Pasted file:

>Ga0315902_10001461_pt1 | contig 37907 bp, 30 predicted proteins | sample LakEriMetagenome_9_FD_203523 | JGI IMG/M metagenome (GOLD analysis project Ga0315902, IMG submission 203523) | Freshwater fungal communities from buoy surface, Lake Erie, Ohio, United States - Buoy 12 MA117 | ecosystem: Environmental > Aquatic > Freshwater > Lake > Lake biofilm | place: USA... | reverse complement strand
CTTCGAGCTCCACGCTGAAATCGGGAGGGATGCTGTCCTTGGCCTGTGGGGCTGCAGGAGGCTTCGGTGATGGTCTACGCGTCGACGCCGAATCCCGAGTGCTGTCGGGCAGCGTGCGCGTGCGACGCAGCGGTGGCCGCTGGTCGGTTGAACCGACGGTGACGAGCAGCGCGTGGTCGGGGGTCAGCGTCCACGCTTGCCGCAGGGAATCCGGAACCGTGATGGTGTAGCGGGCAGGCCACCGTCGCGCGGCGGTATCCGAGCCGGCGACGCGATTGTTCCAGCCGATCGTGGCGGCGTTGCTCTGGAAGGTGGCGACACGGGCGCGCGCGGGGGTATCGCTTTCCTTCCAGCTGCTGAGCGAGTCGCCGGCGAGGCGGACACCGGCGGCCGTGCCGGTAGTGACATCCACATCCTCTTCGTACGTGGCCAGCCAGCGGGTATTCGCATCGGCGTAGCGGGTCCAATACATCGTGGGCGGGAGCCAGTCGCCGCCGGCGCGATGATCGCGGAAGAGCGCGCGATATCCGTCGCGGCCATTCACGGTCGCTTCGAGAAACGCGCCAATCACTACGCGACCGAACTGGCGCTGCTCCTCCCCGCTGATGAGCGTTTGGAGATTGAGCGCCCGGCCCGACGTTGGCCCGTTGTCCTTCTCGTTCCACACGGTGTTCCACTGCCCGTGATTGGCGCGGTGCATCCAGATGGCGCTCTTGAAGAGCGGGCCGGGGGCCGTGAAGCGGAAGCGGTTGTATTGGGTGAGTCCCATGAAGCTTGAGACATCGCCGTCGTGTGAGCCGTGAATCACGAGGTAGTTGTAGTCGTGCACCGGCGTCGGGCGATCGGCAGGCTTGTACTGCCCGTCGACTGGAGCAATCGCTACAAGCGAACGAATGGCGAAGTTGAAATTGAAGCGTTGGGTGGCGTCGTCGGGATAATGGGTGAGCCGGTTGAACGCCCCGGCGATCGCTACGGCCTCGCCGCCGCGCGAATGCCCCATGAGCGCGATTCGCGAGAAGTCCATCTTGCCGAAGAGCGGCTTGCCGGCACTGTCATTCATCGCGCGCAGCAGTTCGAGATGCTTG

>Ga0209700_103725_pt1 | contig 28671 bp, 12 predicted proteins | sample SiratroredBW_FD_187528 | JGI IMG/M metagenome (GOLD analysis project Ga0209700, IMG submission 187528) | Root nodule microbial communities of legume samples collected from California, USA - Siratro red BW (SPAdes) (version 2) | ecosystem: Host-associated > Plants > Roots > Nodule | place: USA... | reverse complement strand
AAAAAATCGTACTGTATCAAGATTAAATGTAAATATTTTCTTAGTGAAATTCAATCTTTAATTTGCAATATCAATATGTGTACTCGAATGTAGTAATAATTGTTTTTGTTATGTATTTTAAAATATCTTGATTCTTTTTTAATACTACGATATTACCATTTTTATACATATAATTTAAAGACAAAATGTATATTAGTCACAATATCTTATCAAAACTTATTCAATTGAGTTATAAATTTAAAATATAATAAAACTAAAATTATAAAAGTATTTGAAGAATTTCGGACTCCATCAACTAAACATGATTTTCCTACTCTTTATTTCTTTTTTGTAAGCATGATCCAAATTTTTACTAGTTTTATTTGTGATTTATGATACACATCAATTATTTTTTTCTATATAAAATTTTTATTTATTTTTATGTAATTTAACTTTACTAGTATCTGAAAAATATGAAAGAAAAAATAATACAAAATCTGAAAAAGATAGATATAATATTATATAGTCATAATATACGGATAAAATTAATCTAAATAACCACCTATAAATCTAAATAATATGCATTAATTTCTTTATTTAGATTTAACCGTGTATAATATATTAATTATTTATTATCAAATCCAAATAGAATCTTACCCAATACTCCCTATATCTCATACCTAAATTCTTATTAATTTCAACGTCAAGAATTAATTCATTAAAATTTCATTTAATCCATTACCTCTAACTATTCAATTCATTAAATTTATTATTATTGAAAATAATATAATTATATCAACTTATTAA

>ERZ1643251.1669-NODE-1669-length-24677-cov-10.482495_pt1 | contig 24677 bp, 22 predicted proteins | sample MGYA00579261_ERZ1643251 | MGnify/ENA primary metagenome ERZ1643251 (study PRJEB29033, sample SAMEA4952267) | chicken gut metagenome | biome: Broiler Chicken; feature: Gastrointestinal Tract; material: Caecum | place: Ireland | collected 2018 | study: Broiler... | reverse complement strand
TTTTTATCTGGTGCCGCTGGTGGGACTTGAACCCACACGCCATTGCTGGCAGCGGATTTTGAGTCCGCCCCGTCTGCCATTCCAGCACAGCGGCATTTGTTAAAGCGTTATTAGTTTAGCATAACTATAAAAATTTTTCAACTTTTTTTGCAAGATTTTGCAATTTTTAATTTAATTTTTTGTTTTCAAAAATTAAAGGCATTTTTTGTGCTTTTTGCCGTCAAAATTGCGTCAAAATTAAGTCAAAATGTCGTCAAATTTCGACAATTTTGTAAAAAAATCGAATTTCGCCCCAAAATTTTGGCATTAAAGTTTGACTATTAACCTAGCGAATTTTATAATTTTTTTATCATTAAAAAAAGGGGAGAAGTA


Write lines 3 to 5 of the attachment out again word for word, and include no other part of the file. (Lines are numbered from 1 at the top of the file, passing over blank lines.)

>Ga0209700_103725_pt1 | contig 28671 bp, 12 predicted proteins | sample SiratroredBW_FD_187528 | JGI IMG/M metagenome (GOLD analysis project Ga0209700, IMG submission 187528) | Root nodule microbial communities of legume samples collected from California, USA - Siratro red BW (SPAdes) (version 2) | ecosystem: Host-associated > Plants > Roots > Nodule | place: USA... | reverse complement strand
AAAAAATCGTACTGTATCAAGATTAAATGTAAATATTTTCTTAGTGAAATTCAATCTTTAATTTGCAATATCAATATGTGTACTCGAATGTAGTAATAATTGTTTTTGTTATGTATTTTAAAATATCTTGATTCTTTTTTAATACTACGATATTACCATTTTTATACATATAATTTAAAGACAAAATGTATATTAGTCACAATATCTTATCAAAACTTATTCAATTGAGTTATAAATTTAAAATATAATAAAACTAAAATTATAAAAGTATTTGAAGAATTTCGGACTCCATCAACTAAACATGATTTTCCTACTCTTTATTTCTTTTTTGTAAGCATGATCCAAATTTTTACTAGTTTTATTTGTGATTTATGATACACATCAATTATTTTTTTCTATATAAAATTTTTATTTATTTTTATGTAATTTAACTTTACTAGTATCTGAAAAATATGAAAGAAAAAATAATACAAAATCTGAAAAAGATAGATATAATATTATATAGTCATAATATACGGATAAAATTAATCTAAATAACCACCTATAAATCTAAATAATATGCATTAATTTCTTTATTTAGATTTAACCGTGTATAATATATTAATTATTTATTATCAAATCCAAATAGAATCTTACCCAATACTCCCTATATCTCATACCTAAATTCTTATTAATTTCAACGTCAAGAATTAATTCATTAAAATTTCATTTAATCCATTACCTCTAACTATTCAATTCATTAAATTTATTATTATTGAAAATAATATAATTATATCAACTTATTAA

>ERZ1643251.1669-NODE-1669-length-24677-cov-10.482495_pt1 | contig 24677 bp, 22 predicted proteins | sample MGYA00579261_ERZ1643251 | MGnify/ENA primary metagenome ERZ1643251 (study PRJEB29033, sample SAMEA4952267) | chicken gut metagenome | biome: Broiler Chicken; feature: Gastrointestinal Tract; material: Caecum | place: Ireland | collected 2018 | study: Broiler... | reverse complement strand